Do you want to know how our bonsai heal after pruning, and what process they use? As bonsai owners, we must know how our tree react and be able to help them recover better. In this article we will tell you everything about it, keep reading to learn about healing in your bonsai, what cut pastes you can use and how to apply them.
What is scarring?
We should first begin by understanding the meaning of the word scar. To scar means to close, heal or fix. Make a wound or a cut heal completely until it is tightly closed and only the scar remains. It also means getting a wound closed completely. But what if I tell you that trees do not heal?
Trees are amazing organisms
The cork-like outer layer of a tree’s bark protects the tree from insects and disease. When this layer disappears, it exposes the tree to possible infections and decay that will weaken the main stem and cause a significant decrease in the overall health of the tree.
Also, a very important tissue layer called phloem is protected by the bark of the tree. Phloem is part of the tree’s circulatory system and is essential for its survival.
The phloem carries the energy-rich sugars, produced during photosynthesis, throughout the tree. Obviously, when the bark is removed, this flow of food stops, and the damaged part of the tree begins to dry out and decay begins.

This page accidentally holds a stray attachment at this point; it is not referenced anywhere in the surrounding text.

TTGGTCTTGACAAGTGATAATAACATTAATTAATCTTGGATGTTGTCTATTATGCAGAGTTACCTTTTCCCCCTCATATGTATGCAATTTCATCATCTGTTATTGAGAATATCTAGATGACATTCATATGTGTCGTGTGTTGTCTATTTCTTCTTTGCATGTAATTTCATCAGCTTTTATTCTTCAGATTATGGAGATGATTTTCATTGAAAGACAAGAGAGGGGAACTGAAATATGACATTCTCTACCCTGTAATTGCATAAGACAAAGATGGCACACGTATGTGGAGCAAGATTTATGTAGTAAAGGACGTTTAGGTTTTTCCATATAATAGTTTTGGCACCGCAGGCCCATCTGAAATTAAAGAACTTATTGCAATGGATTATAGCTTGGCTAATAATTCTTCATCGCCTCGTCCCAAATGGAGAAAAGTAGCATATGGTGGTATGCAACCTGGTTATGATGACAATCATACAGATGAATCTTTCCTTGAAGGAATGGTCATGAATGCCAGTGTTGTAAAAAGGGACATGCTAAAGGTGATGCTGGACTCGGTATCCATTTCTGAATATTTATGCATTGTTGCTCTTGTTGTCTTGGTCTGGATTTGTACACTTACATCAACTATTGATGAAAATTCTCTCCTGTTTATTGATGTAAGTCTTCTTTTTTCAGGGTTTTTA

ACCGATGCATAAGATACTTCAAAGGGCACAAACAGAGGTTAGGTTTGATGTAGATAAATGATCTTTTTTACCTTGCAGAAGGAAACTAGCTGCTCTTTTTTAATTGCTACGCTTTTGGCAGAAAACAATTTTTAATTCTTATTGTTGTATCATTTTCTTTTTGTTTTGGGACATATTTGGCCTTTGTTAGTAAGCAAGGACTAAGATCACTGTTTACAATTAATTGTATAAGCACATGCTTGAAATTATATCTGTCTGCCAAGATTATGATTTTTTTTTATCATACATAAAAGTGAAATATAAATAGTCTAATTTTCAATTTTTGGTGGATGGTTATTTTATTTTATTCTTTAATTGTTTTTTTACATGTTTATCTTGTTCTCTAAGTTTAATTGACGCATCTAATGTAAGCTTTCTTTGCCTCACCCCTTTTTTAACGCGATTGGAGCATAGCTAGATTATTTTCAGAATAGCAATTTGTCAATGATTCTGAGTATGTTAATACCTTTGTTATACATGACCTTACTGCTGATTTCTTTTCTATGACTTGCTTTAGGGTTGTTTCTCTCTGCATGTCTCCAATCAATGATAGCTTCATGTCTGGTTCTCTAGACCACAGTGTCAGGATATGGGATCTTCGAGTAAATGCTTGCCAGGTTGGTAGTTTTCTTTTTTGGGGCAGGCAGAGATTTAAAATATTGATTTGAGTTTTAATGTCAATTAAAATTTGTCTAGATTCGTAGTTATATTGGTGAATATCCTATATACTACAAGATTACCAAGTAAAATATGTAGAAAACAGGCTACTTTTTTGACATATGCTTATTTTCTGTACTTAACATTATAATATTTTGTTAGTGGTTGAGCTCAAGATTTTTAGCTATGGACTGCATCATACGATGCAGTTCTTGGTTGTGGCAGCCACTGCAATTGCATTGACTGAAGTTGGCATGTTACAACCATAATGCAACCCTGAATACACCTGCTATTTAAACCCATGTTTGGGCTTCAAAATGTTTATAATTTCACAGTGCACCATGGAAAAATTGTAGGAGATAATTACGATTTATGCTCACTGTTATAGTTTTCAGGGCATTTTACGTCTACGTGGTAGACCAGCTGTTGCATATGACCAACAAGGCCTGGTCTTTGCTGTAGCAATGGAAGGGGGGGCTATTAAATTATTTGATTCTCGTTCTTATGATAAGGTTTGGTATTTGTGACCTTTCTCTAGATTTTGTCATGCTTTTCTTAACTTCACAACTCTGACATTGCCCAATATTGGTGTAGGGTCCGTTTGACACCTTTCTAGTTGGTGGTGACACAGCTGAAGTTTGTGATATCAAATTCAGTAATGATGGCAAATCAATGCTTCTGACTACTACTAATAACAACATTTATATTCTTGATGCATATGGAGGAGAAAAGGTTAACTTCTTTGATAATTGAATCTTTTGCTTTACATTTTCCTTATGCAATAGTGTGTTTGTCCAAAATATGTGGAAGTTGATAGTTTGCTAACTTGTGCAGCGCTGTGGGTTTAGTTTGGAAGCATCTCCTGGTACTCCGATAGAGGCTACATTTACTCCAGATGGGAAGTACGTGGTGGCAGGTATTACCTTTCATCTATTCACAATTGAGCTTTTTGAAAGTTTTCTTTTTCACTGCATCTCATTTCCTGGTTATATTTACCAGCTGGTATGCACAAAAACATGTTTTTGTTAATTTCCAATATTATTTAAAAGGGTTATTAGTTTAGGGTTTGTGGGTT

When the bare wounds on the trunk cover about a third of the circumference, it can no longer carry water or nutrients up or down the trunk. The tree uses the rest of the healthy bark, which will regain slack and continue to feed the tree.
An injured tree will not heal per se. Instead, it will use a series of biological processes to isolate and seal the damaged area to prevent disease and decay from entering the healthy tree tissue.
The tree responds in two ways:
- Developing barrier zones.
When a tree is injured, the injured tissue is not repaired and does not heal. Trees do not heal; they seal.
If you look at an old wound, you will notice that it does not “heal” from the inside out, but eventually the tree covers the opening forming a “callus” tissue around the edges of the wound.
After wounding, the new wood that grows around the wound forms a protective boundary that prevents infection or decay from spreading to the new tissue. Therefore, the tree responds to injury by “compartmentalizing” or isolating older injured tissue with the gradual growth of new, healthy tissue.
Immediately after the injury, the tree will begin to compartmentalize the damaged area, producing a type of “callus” that seals the edges of the wound. Over time, the callus continues to grow and forms a dense neck area wrapped around the wound, isolating it from the healthy wood.
The tree reinforces this “callus” barrier by creating an inhospitable environment in the healthy wood behind it that discourages disease growth. Using chemical and physical barriers, the tree can defend itself against bacteria that are always trying to find a way to it. Over time, the “callus” will slowly cover the wound and keep the tree healthy.